Campaign for Bewley’s and Whytes Academy to be national monument

Building on Grafton Street was once a school that educated Emmet, Moore and Wilde

Bewley’s on Grafton Street: closing this month and reopening in September. Photograph: David Sleator/The Irish Times

Bewley’s on Grafton Street: closing this month and reopening in September. Photograph: David Sleator/The Irish Times

 

There is a new campaign to have Bewley’s Cafe and Whytes Academy on Grafton Street, Dublin, declared a national monument.

Group founder Damian Cassidy said the “Save Bewley’s and Whytes Academy” group, made up of around 10 people, will meet this weekend to step up the campaign.

Mr Cassidy also founded the Save Bewley’s Campaign in 2004 when it was announced the Grafton Street premises would close.

He has reignited the campaign following Bewley’s announcement that it will shut the cafe in February and reopen in September.

It is spending more than €1 million on refurbishing the protected structure.

In a bid to reduce annual losses of €1.2 million, the company has decided to trade only on the ground floor of the 1,672sq m (18,000sq ft) when it reopens.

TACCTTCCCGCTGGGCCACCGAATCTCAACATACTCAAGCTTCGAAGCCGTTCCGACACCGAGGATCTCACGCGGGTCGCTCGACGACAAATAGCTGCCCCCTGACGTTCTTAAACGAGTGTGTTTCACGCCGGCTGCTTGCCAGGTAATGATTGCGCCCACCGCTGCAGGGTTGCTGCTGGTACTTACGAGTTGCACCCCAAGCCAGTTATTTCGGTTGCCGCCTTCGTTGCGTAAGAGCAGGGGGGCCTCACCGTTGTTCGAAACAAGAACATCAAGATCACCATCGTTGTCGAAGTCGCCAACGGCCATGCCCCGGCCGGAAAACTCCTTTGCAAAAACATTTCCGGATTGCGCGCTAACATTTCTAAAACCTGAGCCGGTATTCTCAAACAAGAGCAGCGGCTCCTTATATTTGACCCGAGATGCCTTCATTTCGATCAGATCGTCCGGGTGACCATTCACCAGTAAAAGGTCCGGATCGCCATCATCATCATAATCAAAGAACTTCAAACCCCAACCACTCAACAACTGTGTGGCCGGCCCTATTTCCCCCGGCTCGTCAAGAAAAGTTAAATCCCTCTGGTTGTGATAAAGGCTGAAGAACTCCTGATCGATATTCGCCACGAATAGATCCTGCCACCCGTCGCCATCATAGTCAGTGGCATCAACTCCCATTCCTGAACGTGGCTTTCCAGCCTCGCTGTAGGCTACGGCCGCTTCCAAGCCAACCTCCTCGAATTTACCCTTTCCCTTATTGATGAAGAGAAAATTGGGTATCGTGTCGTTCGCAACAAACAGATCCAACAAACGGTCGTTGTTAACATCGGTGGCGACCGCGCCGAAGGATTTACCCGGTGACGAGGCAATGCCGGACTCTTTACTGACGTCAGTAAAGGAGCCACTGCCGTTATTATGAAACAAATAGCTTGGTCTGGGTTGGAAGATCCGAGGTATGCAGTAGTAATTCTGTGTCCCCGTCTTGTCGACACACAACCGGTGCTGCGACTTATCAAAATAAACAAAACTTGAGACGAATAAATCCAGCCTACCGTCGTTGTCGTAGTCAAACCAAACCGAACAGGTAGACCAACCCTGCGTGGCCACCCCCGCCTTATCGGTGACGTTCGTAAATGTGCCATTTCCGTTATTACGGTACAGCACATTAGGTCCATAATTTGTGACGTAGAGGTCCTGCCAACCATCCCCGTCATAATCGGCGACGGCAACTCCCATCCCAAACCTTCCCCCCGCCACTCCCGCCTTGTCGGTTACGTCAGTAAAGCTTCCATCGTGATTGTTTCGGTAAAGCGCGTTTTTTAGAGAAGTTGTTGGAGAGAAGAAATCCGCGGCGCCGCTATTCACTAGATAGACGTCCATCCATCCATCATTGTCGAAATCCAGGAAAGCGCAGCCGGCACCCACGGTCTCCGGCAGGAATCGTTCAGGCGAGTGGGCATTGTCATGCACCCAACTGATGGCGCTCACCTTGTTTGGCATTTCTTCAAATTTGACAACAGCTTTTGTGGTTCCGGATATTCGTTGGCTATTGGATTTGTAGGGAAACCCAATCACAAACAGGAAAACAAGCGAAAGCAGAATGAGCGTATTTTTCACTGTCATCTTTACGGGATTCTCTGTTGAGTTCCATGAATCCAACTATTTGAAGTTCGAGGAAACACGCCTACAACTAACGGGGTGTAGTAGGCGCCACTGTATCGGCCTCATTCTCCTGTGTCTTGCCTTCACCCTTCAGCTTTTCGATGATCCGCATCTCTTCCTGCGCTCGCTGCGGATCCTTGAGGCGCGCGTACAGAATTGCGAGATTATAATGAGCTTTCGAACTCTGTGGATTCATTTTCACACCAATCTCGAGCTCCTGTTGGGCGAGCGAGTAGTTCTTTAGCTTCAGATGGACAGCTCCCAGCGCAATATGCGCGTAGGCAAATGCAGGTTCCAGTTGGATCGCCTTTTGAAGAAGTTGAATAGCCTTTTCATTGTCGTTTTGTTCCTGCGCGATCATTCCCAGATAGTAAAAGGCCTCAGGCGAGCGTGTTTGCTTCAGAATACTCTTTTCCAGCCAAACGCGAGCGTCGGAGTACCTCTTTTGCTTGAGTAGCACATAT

This will roughly halve its seating to about 160. Opening hours will be cut, as will employees, to 70.

Mr Cassidy said the building, which once housed Whytes Academy, should be a national monument.

A national monument is a structure or site which has been deemed to be of national importance and so worthy of state protection.

Whytes Academy was a grammar school established in 1758, attended by Oscar Wilde, Thomas Moore, the Duke of Wellington and Robert Emmet.

Mr Cassidy said Lord Mayor of Dublin Christy Burke is letting the campaign group meet at the Mansion House.

“We are losing our national treasures simply because there is no power within our planing departments to stay ‘stop’. We have a heritage officer in the city council but they have no power,” he said.

“The Crown Tavern Bar in Belfast was taken over by the British National Trust when it was threatened with closure in the 1970s. Why can’t we have a similar response here?” he said.

“Taoiseach Enda Kenny keeps talking about the importance of tourism and how its the saviour of our economy so we want to have a meeting with him.”

Bewley’s has fought an unsuccessful campaign with its landlord Ickendel Ltd, controlled by property developer Johnny Ronan, to have its €1.5 million annual rent reduced to €728,000, which was suggested by a third-party arbitrator in January 2012.